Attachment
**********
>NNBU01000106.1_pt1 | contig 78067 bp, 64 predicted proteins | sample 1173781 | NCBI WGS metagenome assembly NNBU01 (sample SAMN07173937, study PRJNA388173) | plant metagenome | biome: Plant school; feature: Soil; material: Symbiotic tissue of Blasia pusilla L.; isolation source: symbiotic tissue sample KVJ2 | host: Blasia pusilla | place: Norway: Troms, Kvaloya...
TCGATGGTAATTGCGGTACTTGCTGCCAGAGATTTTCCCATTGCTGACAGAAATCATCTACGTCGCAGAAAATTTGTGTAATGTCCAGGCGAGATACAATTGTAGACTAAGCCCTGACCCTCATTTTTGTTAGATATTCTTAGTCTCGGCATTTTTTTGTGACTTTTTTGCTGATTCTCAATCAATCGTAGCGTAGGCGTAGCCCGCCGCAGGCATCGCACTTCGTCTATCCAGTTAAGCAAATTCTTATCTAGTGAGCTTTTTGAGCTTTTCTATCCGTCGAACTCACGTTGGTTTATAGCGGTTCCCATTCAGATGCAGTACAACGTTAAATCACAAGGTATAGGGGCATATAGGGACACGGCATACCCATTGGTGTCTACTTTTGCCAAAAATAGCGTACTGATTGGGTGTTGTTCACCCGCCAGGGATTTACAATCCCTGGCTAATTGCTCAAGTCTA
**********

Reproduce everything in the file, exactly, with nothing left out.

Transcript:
>NNBU01000106.1_pt1 | contig 78067 bp, 64 predicted proteins | sample 1173781 | NCBI WGS metagenome assembly NNBU01 (sample SAMN07173937, study PRJNA388173) | plant metagenome | biome: Plant school; feature: Soil; material: Symbiotic tissue of Blasia pusilla L.; isolation source: symbiotic tissue sample KVJ2 | host: Blasia pusilla | place: Norway: Troms, Kvaloya...
TCGATGGTAATTGCGGTACTTGCTGCCAGAGATTTTCCCATTGCTGACAGAAATCATCTACGTCGCAGAAAATTTGTGTAATGTCCAGGCGAGATACAATTGTAGACTAAGCCCTGACCCTCATTTTTGTTAGATATTCTTAGTCTCGGCATTTTTTTGTGACTTTTTTGCTGATTCTCAATCAATCGTAGCGTAGGCGTAGCCCGCCGCAGGCATCGCACTTCGTCTATCCAGTTAAGCAAATTCTTATCTAGTGAGCTTTTTGAGCTTTTCTATCCGTCGAACTCACGTTGGTTTATAGCGGTTCCCATTCAGATGCAGTACAACGTTAAATCACAAGGTATAGGGGCATATAGGGACACGGCATACCCATTGGTGTCTACTTTTGCCAAAAATAGCGTACTGATTGGGTGTTGTTCACCCGCCAGGGATTTACAATCCCTGGCTAATTGCTCAAGTCTA